This is a great substitute for prosciutto, but it also has its own flavor profile. It has a unique smoke factor but a high-fat content. You can eat lean bacon raw or use it as an ingredient in a larger dish.
No, it’s not meat, but if you want something similar to prosciutto, then cheese will do. This is a great substitute if you're vegan. Many types of cheese are rich in minerals, healthy fats, and protein. For the closest match, choose an aged cheese, like Asiago or Romano, as these are naturally salty, just like prosciutto.
Like prosciutto, culatello, but be aged for a long time (at least 12 months) to get the perfect taste. Once you open the culatello, it must be kept in a cool place. Keep in mind that culatello is a bit saltier than prosciutto, but it’s still delicious.
Prosciutto and Prosciuttini-Inspired Recipes
There are many tasty recipes that have prosciutto as a primary component. The meat really elevates the dishes, and in many cases, you can substitute prosciuttini into the recipe for some extra spice. Here are five recipes to try:
- Cheese Stuffed Chicken Breasts – A healthy recipe with a healthy dose of prosciutto.
- Roasted Cod with Prosciutto and Fresh Sage – Six thin slices of Prosciutto make this a dish to remember.
- Charcuterie Board – Improve any cold-cut platter with prosciutto.
- Savory Creamy Ham Fettuccine – Mix in prosciutto with Fettuccine for a flavor pop.
- 4 (6 ounce) boneless, skinless chicken breast halves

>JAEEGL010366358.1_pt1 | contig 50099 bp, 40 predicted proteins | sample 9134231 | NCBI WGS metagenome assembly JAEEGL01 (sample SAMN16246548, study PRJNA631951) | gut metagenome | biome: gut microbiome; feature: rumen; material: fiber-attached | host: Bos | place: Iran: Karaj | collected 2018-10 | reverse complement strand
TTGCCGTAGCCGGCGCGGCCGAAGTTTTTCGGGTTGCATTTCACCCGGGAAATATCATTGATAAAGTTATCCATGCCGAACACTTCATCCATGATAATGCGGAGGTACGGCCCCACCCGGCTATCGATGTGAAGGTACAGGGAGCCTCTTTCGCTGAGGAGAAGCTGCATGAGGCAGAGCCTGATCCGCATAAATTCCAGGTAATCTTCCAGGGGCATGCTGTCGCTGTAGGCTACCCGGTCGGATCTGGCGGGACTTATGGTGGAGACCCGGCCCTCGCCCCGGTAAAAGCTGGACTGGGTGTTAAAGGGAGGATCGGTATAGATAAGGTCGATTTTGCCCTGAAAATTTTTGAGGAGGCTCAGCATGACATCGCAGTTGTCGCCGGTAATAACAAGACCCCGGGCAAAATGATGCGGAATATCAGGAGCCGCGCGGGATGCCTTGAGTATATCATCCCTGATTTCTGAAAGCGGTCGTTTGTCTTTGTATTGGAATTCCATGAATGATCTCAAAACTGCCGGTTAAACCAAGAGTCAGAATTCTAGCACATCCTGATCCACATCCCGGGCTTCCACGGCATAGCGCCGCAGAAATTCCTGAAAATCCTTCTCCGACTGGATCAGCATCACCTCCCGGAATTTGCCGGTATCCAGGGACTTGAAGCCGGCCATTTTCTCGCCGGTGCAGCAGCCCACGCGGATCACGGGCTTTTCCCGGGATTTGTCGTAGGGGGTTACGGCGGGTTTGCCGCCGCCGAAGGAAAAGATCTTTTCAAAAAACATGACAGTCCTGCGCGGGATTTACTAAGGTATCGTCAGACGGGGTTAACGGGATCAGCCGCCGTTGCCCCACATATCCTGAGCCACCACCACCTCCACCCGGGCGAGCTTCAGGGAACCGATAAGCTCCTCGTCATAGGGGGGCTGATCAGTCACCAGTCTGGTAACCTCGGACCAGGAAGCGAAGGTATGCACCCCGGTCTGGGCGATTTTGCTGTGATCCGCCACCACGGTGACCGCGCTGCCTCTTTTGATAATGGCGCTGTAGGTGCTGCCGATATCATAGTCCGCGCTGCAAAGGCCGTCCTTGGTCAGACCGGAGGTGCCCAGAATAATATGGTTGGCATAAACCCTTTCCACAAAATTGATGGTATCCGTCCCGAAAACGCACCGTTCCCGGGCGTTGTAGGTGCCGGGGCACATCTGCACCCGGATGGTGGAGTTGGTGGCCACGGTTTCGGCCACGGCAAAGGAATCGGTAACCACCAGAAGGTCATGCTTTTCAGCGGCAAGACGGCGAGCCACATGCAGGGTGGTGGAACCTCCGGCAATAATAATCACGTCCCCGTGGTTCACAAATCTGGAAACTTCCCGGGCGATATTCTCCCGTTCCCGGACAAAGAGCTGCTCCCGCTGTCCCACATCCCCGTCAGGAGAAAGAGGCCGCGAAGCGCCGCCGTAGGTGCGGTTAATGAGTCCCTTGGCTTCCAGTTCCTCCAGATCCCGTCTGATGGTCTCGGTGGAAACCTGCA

- 4 (1/2 ounce) slices reduced fat Jarlsberg or other Swiss cheese
- 4 thin slices prosciutto di Parma or reduced fat and reduced sodium ham
- 1 Tablespoon olive oil
- 1/2 cup dry white wine
- 1/2 teaspoon freshly ground black pepper
- 1/2 teaspoon dried thyme leaves, crushed
- Cut a pocket in the thick side of each chicken breast, being careful not to cut through the sides.
- Fold the cheese slices in half, with a slice of prosciutto in the middle of each slice.
- Insert the cheese-prosciutto slices into the chicken.
- Wrap a piece of chicken to cover the cut side, and secure with a wooden pick.
- Grease a large nonstick skillet with nonstick cooking spray, add the oil, and heat over medium high heat until hot but not smoking.
- Add the chicken, rounded sides up, to the pan and cook until lightly browned, about 1 minute.
- Turn the chicken over, pour the wine onto the chicken, and sprinkle with the pepper and thyme.
- Cover and cook over medium low heat until an instant read thermometer inserted in the chicken registers 160 degrees and the chicken is cooked through, about 20 minutes.
- Serve with a side of green beans.
- Calories: 141
- Fat: 7g
- Carbohydrates: 1g
- Protein: 13g
As you can see, there aren’t many major differences in the debate of Prosciuttini vs. prosciutto, but each meat does offer its own unique flavor. Consider eating these tasty ham variations as part of a charcuterie board or cook them into a larger dish. Try it at least once. You won’t regret it.
The image featured at the top of this post is ©iStock.com/Natalia Semenova.